New York

View of “Learn to Read Art: A Surviving History of Printed Matter,” 2014–15.

View of “Learn to Read Art: A Surviving History of Printed Matter,” 2014–15.

“Learn to Read Art: A Surviving History of Printed Matter”

80WSE Gallery, NYU Steinhardt School

View of “Learn to Read Art: A Surviving History of Printed Matter,” 2014–15.

“We had this dream that artists’ books would be in drugstores and airports,” said Lucy R. Lippard a few years ago when I asked her about the early days of Printed Matter, Inc. A founder of the venerable institution in 1976—along with Carl Andre, Edit deAk, Sol LeWitt, Walter Robinson, Pat Steir, Mimi Wheeler, Robin White, and Irena von Zahn—Lippard noted that she hadn’t anticipated back then how these “scribbled little things, misspelled texts, Xeroxes, and so forth” would go on to find their markets. But every format eventually does. If the crowds at the Printed Matter NY Art Book Fair were any indication—the event attracted some 34,000 visitors this past year, and opened its equally successful Los Angeles edition in 2013—the market for published artistic ephemera is surely a lasting and viable one. Indeed, these days it seems like every exhibition has an accompanying publication—except, surprisingly, this one.

Fittingly, the show, “Learn to Read Art: A Surviving History of Printed Matter,” which remains on view until February 14, resembles a densely packed document—replete with more than 350 framed items, seventeen vitrines, three reading tables, and several explanatory labels handwritten in pencil. Organized by decade, it features materials culled from the organization’s thirty-nine-year-old archive, including administrative paperwork; book catalogues (dating from 1976 to 2003); publishing projects; exhibition and performance documentation; shipping receipts; inventory lists; job descriptions; documents regarding fund-raising drives and book-selection processes; technical notes on the organization’s first computerized database in 1985; correspondence with figures as varied as Jesse Helms and John Waters; ads in the SoHo Weekly News and the Village Voice; a wealth of programming notices from the 1990s (which echo Lippard’s underacknowledged storefront-windows exhibition program that ran from 1979 to 1989); and, finally, architectural mock-ups for Printed Matter’s spacious new storefront and offices, which will open in Chelsea later this year. Providing a vast biographical arc and a vivid overview of the establishment’s internal mechanizations, the show presents a full and transparent picture of what sustainable cultural production and distribution actually looks like—broadcasting the highs (gaining nonprofit status, the popularity of the fairs) and lows (the 2008 economic downturn, the loss of more than nine thousand books during Hurricane Sandy).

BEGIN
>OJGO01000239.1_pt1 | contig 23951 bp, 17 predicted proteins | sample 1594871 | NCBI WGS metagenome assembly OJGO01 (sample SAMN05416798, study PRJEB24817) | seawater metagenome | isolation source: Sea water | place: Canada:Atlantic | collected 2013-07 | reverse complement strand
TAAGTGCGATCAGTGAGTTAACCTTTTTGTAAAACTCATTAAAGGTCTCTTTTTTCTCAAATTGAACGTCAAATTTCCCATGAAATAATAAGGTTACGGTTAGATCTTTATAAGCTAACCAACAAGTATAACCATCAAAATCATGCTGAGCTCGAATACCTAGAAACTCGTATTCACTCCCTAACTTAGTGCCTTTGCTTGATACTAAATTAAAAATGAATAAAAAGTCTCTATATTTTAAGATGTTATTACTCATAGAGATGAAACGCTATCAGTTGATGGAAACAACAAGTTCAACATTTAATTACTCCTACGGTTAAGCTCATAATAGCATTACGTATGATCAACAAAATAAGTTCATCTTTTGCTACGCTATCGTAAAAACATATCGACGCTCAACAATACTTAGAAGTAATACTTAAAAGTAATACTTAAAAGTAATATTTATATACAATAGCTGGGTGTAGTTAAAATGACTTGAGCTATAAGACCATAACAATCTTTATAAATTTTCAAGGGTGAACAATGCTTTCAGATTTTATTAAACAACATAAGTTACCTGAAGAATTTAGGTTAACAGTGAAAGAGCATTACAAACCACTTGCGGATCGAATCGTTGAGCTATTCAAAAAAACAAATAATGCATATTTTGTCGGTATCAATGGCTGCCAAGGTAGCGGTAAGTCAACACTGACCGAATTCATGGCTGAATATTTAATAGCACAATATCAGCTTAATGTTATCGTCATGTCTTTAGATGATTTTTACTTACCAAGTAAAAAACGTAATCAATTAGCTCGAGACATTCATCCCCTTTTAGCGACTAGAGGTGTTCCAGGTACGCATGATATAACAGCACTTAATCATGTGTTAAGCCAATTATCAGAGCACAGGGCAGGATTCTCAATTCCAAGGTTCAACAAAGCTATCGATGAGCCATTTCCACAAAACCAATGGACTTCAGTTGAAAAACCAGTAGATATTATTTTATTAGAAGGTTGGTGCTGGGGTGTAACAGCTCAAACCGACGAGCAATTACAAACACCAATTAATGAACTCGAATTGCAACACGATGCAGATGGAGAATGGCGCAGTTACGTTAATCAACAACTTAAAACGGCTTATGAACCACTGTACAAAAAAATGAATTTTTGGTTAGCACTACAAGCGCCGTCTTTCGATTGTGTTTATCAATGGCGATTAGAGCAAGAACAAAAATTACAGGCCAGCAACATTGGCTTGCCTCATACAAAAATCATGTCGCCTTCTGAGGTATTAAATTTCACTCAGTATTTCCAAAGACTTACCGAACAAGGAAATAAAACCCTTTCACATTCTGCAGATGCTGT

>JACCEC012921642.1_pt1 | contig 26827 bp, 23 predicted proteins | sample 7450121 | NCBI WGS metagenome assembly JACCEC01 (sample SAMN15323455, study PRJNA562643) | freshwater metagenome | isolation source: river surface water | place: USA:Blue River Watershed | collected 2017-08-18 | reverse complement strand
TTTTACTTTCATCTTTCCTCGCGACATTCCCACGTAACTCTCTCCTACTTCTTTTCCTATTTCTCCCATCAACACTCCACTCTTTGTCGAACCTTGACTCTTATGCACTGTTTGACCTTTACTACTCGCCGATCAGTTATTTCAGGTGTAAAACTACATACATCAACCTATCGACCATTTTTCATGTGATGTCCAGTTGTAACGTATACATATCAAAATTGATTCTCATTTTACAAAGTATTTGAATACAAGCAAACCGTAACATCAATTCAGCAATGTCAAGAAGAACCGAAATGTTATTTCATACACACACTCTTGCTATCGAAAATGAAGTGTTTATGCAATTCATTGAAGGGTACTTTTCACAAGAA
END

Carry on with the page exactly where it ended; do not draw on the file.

To offset nostalgia, the show’s organizers—Printed Matter acting director Max Schumann and 80WSE gallery director Jonathan Berger—established a print shop in the final room, inviting six artists and collectives to undertake residencies. With a Risograph, a Xerox machine, a Vandercook letterpress proof press, and silk-screening and binding stations, this is a publishing paradise. Some of the resultant wares, such as stacks of silk-screened posters asserting RESISTANCE IS POSSIBLE (from the collective Red76) and DEEDS NOT WORDS (from Research and Destroy New York City), are being offered free near the entrance, where a pop-up Printed Matter storefront has also settled in. The posters came in handy on Saturday, December 13, when the boisterous Millions March protests against police brutality began gathering just outside the gallery in Washington Square Park. Before joining the demonstration, I perused the five-hundred-page Senate Select Committee on Intelligence report on the CIA’s interrogation-and-detention program, which Jesse Hlebo/Swill Children had speedily bolted together the day after it was publicly released.

This busy print shop—located just around the corner from a wall highlighting the NY and LA Art Book Fairs and a vitrine oddly memorializing related promotional items such as pencils, badges, and catalogues—produces an unusual friction, productively counterbalancing the show’s historical approach. Just as the fairs carry forward a flame for alternative publishing, so too does this forward-looking laboratory. In such a largely archival exhibition, that energy, impulse, and spontaneity are key. They’ve been part of Printed Matter all along.

Lauren O’Neill-Butler